Analysis is then performed on the extracted cyclical component. RBC: Cyclical components of Output, consumption & investment 2 H-P filter is Hodrick – Prescott filter (also known as Hodrick – Prescott decomposition ) is a mathematical tool used in macroeconomics, especially in real business cycle theory, to remove the cyclical component of a time series from raw data.
6 Business cycle facts / Findings: - Consumption and output volatility are very similar - Investment is much more volatile Note: Shaded areas reflect recessions. RBC: Cyclical components of Output, hours worked and employment. Findings: o Hours per worker are less responsive to changes in output than employment.
7 o Data is not consistent with RBC propagation mechanism – that workers adjust hours in response to shocks. RBC model properties: RBC modelers did not work backwards from real world facts in making their modelling decisions, instead they began with a simple model & evaluated how well it matches facts about the business cycle (deductive approach). On the other hand, the microfoundations of the 3-Eq model were inductive – based on incomplete contracts & imperfect competition to reflect the presence of involuntary 𝑈 at equ'm & the response of 𝑦 , ? to 𝐴? shocks. Assumptions of a simple RBC model: 1. Large number of identical, infinite-lived agents; Each agent is a ‘representative agent’. 2. When savings ↑, it is invested, so there is a larger capital stock next period. 3. There is perfect competition and perfect information. 4. Expectations are formed rationally. 5. There is full flexibility of nominal wages & prices, so RBC looks at real values. 6. There are random, persistent technological shocks which disturb the economy via shifting the production function.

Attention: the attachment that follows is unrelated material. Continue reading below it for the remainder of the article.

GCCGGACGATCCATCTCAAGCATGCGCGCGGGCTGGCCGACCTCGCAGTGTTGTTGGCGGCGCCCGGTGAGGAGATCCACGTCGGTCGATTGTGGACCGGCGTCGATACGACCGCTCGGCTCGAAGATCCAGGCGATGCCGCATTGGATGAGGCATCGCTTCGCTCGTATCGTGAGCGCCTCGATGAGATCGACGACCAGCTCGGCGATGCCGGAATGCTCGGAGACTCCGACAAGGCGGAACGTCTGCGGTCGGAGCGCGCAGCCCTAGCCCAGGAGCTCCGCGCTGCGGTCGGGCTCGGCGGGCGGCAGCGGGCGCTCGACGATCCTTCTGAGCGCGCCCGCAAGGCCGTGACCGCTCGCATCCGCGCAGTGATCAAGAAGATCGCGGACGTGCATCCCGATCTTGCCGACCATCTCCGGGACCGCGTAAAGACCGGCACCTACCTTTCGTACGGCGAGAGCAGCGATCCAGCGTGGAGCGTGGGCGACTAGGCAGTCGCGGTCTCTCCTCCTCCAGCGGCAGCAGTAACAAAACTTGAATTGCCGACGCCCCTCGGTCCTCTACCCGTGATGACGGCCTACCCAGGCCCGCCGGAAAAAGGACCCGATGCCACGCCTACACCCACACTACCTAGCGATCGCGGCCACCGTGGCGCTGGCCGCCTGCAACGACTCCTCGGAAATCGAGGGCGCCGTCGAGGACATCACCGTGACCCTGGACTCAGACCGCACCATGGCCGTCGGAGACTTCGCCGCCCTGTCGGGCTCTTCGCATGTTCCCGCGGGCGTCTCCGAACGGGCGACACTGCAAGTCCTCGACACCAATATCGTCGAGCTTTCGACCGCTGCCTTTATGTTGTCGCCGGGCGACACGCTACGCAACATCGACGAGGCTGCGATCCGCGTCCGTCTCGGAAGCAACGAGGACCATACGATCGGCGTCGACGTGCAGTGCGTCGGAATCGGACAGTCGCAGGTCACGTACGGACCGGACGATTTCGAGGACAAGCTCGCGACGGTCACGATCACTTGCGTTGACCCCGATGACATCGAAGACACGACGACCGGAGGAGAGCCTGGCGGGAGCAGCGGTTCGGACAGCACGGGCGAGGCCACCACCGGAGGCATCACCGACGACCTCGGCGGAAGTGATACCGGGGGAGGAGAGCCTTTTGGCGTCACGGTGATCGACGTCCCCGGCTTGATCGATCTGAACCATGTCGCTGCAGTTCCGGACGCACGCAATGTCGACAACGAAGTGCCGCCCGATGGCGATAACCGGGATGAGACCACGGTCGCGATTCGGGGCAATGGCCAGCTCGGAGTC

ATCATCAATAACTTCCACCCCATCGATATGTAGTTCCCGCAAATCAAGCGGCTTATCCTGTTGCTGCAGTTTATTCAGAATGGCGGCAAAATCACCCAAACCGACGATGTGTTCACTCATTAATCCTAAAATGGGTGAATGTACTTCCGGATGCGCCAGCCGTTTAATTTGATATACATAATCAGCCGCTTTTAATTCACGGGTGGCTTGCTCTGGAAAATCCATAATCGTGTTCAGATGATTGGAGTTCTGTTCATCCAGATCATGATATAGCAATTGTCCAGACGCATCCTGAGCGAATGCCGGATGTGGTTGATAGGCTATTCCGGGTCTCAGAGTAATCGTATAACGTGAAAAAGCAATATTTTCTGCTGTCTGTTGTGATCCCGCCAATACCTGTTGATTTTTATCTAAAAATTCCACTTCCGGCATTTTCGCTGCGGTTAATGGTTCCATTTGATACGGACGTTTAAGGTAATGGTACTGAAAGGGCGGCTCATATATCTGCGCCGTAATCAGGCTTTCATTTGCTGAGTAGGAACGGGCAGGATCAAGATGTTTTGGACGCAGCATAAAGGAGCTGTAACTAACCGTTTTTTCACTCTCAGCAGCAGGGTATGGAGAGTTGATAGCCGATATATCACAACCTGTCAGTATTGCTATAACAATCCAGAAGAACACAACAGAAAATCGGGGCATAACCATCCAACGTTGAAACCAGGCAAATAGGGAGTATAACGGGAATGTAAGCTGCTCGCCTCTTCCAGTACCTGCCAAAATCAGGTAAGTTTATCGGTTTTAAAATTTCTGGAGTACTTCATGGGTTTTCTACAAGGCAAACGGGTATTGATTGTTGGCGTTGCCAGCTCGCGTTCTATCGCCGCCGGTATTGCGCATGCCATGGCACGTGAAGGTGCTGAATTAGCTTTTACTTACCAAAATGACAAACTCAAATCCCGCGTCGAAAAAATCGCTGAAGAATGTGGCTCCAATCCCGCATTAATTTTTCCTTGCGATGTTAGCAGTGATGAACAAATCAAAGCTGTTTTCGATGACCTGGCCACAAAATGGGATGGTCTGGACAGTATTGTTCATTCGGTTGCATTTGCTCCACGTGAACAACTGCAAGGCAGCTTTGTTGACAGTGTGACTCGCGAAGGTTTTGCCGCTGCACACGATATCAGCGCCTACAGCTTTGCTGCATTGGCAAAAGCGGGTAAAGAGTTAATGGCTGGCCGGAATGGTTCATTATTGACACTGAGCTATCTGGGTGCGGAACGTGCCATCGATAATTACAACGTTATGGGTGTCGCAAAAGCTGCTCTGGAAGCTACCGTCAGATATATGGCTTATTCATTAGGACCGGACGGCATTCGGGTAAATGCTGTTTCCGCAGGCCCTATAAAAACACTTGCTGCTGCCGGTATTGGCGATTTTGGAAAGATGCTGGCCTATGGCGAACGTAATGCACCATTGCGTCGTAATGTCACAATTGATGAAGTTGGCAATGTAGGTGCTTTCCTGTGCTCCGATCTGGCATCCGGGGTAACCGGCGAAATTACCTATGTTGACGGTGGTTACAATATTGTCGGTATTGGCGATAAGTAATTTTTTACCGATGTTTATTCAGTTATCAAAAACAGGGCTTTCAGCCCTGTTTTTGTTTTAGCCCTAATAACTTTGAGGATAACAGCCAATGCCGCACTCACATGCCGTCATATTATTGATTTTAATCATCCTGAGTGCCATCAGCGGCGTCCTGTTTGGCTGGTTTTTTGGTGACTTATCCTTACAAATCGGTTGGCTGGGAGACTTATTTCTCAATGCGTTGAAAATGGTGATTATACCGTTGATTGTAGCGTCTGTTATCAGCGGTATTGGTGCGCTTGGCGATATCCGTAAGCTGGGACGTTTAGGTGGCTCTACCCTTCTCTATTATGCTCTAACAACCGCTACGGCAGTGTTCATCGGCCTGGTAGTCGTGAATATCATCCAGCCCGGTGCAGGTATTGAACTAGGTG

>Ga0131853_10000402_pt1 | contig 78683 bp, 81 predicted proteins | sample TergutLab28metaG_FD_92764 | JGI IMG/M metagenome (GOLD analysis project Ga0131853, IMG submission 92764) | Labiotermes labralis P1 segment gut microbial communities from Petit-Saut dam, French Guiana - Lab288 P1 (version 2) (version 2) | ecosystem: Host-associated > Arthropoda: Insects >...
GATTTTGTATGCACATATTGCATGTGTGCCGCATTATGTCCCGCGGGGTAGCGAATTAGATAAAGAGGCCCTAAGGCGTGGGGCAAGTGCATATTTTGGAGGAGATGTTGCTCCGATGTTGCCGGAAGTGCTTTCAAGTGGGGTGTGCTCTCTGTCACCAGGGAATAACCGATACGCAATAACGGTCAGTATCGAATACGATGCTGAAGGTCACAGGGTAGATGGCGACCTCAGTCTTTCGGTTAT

8 Long-run properties: Steady-state growth. At steady state, there is constant rate of population growth and employment rate, thus the labor supply curve is vertical. In the RBC model, households are optimizing their consumption- savings (or leisure) choice i.e. savings is endogenous. The economy is characterized by a production function which includes exogenous technological progress. Technological progress determines the constant rate of growth of output per capita & real wages in the steady state. Fig 16.3: The labor demand curve shifts upward each period at the rate of technological progress → Labor productivity & real wages rise at this rate. RBC predictions are in line with rising productivity in advanced countries and no long-run tendency for an increase in employment.
9 The fact that rising real wages over long periods have not been accompanied with rising ? (?????𝑦???𝑡) is interpreted as an inelastic (vertical) labour supply curve. Thus, the model’s focus is on the household’s optimal choices of hours wo rked, as opposed to ? .
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- Summer '18
- Sagar Arora